The Party feels as visceral and lifelike as any record this year.
Singer-songwriters are often inherently introspective individuals, which is why their records, while usually illuminating, can also sometimes be inaccessible. Diversity, both sonically and perspective-wise, is sometimes hard to come by for artists whose music comes through a highly insular process. On his third LP, Canadian Andy Shauf brilliantly sidesteps both of these issues, using a party as his central theme and giving the record both a cast of characters to follow and the opportunity to experiment with unique instrumentation beyond your typical pianos and acoustic guitars. Appropriately titled The Party, the album is smart, endearing and soulful, an impressive and intricate tapestry that proves Shauf is one of the most gifted musicians working today.
Shauf is by no means a belter, but what his singing voice lacks in heft it makes up for in emotional inflection, which is essential for conveying the wide array of emotions that come in and out of focus during the titular party, where he serves both as narrator and guest. He isn’t a humorist storyteller in the vein of Father John Misty, but Shauf is just as good at creating a sense of place and time, both lyrically and musically. Opener “The Magician” uses a cryptic parable of a magician on stage to explore the feeling of uncertainty. It also features a delightful pair of competing melodies played on the clarinet and strings. It’s a unique bit of instrumentation that could seem gimmicky on its own, but throughout The Party, Shauf expertly employs reeds, horns, and strings to flesh out his soundscapes.
“Early to the Party” begins the affair in earnest, with Shauf painting a portrait of the awkward dance between an early arriving guest and the host that is at once funny, sad and eminently relatable. “Early to the party/ You’re the first one there/ Overdressed and underprepared/ Standing in the kitchen/ Stressing out the host/ Pulling teeth ‘til anyone arrives,” Shauf waxes over a dusky instrumental that slowly blossoms into something bigger and bolder, like the relationship tensions that make the experience so taut in the first place.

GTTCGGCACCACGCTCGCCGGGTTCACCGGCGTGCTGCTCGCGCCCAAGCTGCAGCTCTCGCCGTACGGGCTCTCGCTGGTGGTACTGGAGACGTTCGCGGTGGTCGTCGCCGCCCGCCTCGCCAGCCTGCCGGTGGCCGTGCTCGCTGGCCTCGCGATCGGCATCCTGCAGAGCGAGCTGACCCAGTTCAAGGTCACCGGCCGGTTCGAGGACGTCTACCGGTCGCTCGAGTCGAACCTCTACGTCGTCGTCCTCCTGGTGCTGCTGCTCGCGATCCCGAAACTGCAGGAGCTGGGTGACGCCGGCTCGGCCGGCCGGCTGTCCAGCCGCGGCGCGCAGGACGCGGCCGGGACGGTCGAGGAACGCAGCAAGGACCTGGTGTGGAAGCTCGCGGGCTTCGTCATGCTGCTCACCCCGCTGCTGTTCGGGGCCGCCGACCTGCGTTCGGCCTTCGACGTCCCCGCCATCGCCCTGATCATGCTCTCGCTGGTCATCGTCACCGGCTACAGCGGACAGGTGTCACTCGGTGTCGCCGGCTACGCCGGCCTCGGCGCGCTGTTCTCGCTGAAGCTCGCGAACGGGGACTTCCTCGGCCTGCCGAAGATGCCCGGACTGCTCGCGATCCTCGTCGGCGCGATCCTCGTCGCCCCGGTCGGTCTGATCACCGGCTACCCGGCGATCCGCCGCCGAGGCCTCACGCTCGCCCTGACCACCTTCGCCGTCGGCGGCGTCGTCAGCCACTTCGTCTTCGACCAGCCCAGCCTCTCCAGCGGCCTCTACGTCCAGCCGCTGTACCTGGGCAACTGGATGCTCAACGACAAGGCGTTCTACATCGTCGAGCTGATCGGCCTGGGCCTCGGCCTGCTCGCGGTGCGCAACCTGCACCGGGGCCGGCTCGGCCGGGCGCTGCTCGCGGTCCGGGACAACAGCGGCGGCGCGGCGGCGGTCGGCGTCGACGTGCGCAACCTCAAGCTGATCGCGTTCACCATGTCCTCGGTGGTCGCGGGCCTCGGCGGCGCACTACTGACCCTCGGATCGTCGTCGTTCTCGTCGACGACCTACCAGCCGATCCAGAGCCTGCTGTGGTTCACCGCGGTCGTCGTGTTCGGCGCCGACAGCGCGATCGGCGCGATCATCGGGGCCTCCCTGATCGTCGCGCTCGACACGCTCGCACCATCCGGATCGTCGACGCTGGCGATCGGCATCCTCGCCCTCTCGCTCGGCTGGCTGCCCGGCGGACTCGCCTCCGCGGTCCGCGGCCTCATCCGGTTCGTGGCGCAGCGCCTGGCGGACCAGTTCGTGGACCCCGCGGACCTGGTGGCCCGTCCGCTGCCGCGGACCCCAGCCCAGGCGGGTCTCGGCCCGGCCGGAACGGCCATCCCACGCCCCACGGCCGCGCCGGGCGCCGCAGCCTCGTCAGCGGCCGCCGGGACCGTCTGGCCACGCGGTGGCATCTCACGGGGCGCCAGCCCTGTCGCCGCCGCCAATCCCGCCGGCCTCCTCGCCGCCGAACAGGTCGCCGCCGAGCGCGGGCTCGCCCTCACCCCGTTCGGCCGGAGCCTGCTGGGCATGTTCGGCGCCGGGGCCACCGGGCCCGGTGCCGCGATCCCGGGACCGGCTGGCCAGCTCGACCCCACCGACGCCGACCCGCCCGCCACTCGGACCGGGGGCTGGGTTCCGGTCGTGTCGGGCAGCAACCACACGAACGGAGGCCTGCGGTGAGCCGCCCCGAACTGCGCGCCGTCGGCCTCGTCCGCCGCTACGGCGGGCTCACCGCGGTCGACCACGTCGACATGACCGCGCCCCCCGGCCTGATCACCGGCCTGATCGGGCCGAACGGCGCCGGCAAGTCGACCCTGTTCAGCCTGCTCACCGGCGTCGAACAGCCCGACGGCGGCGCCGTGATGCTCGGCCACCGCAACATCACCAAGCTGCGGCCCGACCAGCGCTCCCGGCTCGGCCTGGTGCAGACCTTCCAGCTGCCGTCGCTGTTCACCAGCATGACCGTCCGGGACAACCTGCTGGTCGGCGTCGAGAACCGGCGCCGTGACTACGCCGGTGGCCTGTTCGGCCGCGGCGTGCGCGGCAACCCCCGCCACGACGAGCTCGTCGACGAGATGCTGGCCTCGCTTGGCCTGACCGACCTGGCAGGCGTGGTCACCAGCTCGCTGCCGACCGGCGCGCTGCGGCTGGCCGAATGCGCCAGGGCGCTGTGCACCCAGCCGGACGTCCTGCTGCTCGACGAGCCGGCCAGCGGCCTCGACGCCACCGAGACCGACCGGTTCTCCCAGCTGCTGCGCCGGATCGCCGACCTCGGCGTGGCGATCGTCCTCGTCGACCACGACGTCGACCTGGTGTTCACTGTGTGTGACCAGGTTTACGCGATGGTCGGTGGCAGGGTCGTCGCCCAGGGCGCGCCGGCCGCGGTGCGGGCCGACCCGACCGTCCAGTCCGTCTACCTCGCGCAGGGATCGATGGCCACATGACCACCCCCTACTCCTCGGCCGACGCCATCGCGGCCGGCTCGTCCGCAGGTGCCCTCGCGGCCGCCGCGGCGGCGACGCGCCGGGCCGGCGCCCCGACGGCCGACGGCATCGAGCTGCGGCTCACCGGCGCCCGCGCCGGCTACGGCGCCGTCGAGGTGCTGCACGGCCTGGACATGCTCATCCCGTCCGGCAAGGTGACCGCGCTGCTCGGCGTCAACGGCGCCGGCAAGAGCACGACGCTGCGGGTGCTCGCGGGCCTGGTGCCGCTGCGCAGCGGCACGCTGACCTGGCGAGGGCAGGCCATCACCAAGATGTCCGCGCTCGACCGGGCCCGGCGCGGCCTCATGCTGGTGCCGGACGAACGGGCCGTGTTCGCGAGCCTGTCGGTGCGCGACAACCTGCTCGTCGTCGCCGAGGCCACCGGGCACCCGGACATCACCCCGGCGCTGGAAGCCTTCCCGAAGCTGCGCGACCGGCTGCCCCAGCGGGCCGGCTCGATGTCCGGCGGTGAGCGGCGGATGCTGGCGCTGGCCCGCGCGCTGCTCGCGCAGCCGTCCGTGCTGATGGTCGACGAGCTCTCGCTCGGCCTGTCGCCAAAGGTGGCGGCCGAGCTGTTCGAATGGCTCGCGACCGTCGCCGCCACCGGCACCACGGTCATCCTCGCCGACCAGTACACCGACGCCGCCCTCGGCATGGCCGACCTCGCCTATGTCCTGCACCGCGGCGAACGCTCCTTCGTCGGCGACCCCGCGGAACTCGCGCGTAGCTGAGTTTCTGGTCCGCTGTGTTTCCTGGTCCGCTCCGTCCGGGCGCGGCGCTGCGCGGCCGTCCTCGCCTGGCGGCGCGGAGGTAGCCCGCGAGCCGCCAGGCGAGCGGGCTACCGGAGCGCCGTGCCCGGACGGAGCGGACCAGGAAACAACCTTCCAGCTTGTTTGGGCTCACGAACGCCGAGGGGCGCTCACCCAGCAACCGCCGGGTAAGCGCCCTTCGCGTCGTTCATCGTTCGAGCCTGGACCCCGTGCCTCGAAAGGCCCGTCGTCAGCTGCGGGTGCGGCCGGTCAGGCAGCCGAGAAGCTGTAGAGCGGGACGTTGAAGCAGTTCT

“Begin Again” is a stirring ode to self-absorption and over-sharing, punctuated by an onomatopoetic, world ending flash of light created by reverberating cymbals and horns. Shauf’s typically innocent, earnest vocals drip sarcasm as he tells off a narcissistic companion at the party. “You’re the leading man/In a film where the end of the world/Is decided by you/Whenever you choose,” Shauf says. On “Quite Like You,” Shauf puts names to his characters, walking the listener through his decision to test the waters with Sherry, who’s been neglected by her stoned boyfriend, Jeremy. The encounter is a heartwarming meet-cute, but in the end Shauf finds Sherry draped all over Jeremy, and he’s left on his own. Throughout The Party, Shauf is more than willing to play the role of the fool.
Most of the album is a fairly light, low stakes event, but “Alexander All Alone” injects some heaviness in both sound and subject. It’s the most electric guitar-heavy song on the LP and deals with the sudden death of its title character. The song is a bit of a jarring tone shift from the rest of The Party, and while Shauf does his best to make it work, it’s perhaps the only moment that should have been left on the cutting room floor. Closer “Martha Sways” is somber and contemplative, with Shauf finally finding a true companion at the party but having trouble getting his ex out of his head. “Martha sways/ And I follow suit/ She fills my glass/ And I toss it back/ Into the space that once held you,” Shauf confesses in one of the most arresting moments of an album filled with them.
When it finally draws to a close, The Party feels as visceral and lifelike as any record this year. It’s a testament to Shauf’s craftsmanship and attention to detail, and it’s hard to imagine another singer-songwriter releasing a project this human and cohesive in the near future.